Matthew says that while import tariffs subsidise and protect local poultry producers, they are in fact a tax that consumers have to bear. The government’s overall mandate, he said, is to act in the best interests of the people of South Africa – the consumers.

Import duties are “an extremely regressive form of tax”, he said, adding that it impacts consumers most directly. He said the 62% import duty on bone-in chicken introduced in March 2020 should have been a temporary measure, but it has been “institutionalised at the expense of consumers”.

Breitenbach, meanwhile, argues that a rebate to stimulate poultry meat imports would be a poor solution to balance supply and demand. “The chicken meat will be delayed on the water for weeks, and there’s fewer than 5 weeks to the new year, when demand for poultry products decreases significantly,” he said, noting that a rebate would only address a shortage of chicken in the market caused by avian influenza, but the industry has already taken the necessary steps to ensure this will not become a reality.

“Moreover, rebates on imports will have no impact on price as importers sell at market prices – retailers set these prices, not farmers or importers. Finally, it is simply too late for a rebate – by the time it is announced, it will be too late to address the perceived problem and the delays at port will fail to address the perceived issue,” he said.

If poultry supply and consumer pricing is a legitimate concern for policy-makers, they would do well to remember that a blanket rebate on import duties favours foreign producers and provides importers with a generous cost advantage over local producers, he flagged.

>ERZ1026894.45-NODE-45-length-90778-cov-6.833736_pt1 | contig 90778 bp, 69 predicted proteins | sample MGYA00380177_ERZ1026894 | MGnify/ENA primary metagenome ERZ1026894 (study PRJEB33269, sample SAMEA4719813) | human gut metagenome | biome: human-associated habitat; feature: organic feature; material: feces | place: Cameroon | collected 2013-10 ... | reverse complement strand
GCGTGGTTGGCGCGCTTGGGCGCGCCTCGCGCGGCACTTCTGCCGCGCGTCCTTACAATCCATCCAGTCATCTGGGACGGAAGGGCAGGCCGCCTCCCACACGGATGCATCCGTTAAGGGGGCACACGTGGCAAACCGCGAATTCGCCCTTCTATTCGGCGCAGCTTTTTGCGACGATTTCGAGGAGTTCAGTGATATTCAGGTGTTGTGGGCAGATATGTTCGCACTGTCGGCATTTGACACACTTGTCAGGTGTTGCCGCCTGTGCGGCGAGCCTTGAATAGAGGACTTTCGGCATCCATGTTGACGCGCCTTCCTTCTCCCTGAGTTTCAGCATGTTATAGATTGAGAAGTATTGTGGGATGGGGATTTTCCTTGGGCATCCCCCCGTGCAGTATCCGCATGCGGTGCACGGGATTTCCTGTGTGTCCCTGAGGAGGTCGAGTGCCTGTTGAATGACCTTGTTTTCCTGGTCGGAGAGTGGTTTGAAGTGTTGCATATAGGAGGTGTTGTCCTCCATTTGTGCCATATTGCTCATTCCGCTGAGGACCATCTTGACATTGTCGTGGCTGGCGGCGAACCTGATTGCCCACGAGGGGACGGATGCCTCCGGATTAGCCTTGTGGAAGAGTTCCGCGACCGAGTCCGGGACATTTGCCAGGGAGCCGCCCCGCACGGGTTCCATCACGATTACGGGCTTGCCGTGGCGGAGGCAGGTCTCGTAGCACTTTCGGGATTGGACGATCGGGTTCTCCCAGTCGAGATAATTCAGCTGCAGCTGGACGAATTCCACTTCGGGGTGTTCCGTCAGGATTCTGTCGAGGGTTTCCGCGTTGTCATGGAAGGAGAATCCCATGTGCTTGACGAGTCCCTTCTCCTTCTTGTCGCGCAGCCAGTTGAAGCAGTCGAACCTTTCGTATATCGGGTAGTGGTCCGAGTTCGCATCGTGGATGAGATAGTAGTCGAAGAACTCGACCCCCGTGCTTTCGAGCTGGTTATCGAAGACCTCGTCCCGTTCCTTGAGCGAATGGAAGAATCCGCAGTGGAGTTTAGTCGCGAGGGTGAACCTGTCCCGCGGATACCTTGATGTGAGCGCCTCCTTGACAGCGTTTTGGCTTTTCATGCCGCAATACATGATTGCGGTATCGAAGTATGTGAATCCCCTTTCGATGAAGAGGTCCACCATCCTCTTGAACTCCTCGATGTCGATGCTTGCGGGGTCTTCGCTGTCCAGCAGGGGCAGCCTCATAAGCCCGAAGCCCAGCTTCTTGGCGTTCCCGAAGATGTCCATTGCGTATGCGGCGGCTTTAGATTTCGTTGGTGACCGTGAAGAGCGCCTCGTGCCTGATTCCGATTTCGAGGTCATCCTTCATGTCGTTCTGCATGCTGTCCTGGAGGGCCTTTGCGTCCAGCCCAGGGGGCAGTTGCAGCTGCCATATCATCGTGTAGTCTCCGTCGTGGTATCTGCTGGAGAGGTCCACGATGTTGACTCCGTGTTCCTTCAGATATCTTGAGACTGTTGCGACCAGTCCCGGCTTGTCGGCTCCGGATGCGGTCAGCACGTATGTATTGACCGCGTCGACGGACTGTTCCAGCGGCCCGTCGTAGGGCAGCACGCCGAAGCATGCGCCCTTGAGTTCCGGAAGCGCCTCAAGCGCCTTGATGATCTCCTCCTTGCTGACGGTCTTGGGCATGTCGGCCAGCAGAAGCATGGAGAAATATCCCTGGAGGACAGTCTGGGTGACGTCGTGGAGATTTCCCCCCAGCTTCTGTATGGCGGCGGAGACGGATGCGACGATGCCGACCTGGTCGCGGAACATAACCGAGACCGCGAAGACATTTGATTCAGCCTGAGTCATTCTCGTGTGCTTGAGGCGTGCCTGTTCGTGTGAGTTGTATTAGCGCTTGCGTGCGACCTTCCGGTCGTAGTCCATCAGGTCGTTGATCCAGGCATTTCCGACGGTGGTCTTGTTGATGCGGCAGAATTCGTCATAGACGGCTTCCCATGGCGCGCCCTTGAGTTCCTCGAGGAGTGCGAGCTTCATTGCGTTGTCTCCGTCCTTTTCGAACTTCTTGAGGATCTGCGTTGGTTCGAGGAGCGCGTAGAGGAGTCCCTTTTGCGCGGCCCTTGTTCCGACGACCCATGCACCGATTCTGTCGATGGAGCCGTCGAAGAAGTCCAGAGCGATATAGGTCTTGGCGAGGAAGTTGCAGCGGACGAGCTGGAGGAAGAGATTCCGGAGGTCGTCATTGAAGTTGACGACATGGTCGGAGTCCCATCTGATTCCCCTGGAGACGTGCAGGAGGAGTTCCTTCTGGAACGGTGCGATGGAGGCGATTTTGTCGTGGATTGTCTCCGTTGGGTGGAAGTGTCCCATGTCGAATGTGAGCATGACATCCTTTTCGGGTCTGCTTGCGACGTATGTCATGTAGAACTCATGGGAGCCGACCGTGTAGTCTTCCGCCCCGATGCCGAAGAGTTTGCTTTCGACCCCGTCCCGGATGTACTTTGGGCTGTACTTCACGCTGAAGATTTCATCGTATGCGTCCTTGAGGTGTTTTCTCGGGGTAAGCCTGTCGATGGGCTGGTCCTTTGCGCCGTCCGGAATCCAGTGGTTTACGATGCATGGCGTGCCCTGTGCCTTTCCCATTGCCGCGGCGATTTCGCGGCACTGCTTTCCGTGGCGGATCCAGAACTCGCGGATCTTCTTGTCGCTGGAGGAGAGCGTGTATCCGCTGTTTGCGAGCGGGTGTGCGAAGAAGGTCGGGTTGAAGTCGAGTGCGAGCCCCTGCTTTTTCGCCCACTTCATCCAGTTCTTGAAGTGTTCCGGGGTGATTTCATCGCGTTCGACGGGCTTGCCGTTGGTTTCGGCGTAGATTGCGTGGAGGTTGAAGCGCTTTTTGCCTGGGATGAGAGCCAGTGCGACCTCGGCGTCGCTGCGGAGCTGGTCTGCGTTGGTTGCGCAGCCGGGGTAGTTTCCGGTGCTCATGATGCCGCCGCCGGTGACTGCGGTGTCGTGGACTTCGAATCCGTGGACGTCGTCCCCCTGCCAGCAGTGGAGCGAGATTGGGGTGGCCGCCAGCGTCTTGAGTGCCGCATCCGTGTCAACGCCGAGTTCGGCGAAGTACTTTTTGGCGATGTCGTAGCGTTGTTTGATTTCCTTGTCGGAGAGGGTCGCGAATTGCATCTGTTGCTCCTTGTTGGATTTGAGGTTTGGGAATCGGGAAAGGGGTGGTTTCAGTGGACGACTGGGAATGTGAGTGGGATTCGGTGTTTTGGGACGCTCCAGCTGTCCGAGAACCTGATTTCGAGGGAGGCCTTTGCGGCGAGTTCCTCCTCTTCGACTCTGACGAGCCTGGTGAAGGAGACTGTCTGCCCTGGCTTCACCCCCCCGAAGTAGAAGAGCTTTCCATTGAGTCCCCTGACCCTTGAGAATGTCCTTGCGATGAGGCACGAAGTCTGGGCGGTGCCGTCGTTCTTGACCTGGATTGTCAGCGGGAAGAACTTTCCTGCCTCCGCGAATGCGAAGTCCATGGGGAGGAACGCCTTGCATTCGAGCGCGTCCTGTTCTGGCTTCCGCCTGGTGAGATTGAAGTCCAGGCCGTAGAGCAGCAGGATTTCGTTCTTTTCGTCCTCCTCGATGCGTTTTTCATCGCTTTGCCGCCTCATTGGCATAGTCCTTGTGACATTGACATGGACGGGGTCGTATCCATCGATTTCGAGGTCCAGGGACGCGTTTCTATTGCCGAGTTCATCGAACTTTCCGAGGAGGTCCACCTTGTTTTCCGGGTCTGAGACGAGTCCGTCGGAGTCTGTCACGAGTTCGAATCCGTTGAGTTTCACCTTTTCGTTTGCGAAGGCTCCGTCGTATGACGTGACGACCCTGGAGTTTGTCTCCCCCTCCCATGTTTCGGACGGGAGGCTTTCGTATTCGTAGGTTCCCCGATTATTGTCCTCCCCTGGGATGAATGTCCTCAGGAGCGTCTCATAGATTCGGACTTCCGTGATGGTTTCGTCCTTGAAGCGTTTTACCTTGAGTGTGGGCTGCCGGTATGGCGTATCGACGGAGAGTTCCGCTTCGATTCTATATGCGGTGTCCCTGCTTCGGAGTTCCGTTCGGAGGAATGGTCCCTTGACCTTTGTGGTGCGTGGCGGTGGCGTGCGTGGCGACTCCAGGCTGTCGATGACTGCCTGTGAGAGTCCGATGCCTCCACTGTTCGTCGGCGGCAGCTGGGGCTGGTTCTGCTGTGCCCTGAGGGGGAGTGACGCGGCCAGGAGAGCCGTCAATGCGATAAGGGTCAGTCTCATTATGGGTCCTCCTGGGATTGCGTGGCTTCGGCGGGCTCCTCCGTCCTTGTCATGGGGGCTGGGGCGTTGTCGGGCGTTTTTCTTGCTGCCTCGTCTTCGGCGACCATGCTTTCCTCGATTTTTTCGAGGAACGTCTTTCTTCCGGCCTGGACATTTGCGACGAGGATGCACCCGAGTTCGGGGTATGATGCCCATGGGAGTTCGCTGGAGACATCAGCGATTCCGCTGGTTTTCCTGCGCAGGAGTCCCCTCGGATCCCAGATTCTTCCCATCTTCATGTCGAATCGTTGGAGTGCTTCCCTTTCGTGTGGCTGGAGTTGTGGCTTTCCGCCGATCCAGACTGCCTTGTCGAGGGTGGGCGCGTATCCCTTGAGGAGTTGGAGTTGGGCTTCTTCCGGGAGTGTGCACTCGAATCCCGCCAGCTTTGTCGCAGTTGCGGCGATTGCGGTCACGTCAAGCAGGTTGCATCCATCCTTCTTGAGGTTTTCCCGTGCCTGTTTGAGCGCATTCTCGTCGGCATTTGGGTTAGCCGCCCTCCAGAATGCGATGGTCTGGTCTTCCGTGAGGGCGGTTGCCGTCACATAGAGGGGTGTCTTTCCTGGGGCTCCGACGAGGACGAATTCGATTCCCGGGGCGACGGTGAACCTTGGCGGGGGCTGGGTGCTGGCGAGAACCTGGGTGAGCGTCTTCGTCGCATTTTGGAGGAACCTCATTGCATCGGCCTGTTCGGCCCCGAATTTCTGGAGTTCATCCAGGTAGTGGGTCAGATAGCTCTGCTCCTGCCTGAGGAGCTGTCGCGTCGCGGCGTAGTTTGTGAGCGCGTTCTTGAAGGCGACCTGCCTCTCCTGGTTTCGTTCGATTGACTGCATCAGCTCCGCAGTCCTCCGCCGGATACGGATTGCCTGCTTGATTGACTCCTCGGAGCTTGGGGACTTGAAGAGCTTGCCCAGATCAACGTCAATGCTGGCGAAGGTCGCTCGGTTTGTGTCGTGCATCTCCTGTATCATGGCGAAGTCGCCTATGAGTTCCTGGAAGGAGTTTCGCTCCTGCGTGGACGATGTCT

“Helping South African farmers recoup their losses and rebuild their flock faster would go much farther in stabilising South Africa’s food security by keeping the price of poultry low. Padding the importers’ bottom-line with rebates will do nothing to assist an industry in distress, other than hastening its demise,” said Breitenbach.

Biggest poultry producers reports massive losses

Poultry producers such as Quantum, RCL Foods, and Astral Foods have suffered huge losses. This comes at a bad as the industry – together with the country – faces higher costs due to South Africa’s electricity crisis.

South Africa’s biggest poultry producer, Astral Foods, recorded a loss of almost US$4 million as the ongoing electricity crisis, coupled with the bird flu outbreak, cost the company R2 billion rand (just over US$100 million), reported Reuters.

Astral processed about 4.9 million chickens weekly during the 2023 financial year, which is 16% lower than 5.8 million birds per week the previous year. The company reported a R621 million operating loss in the full-year that ended 30 September compared to a R1.4 billion rand profit last year. Its flagship poultry division’s R1.38 billion loss was partly offset by a R759 million profit from its feed division, which saw 12% revenue growth.

Meanwhile, Quantum Foods reported a R35 million (US$1.86 million) loss in the year to end September. The prior year the company posted a R37m profit. The company said it wrote off assets, such as layer hens and breeding stock, worth R155m during the financial year due to the bird flu outbreak. It also had additional costs from feed and eggs that had to be destroyed as part of measures to combat the avian flu, reported BizCommunity.

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Natalie Kinsley Freelance journalist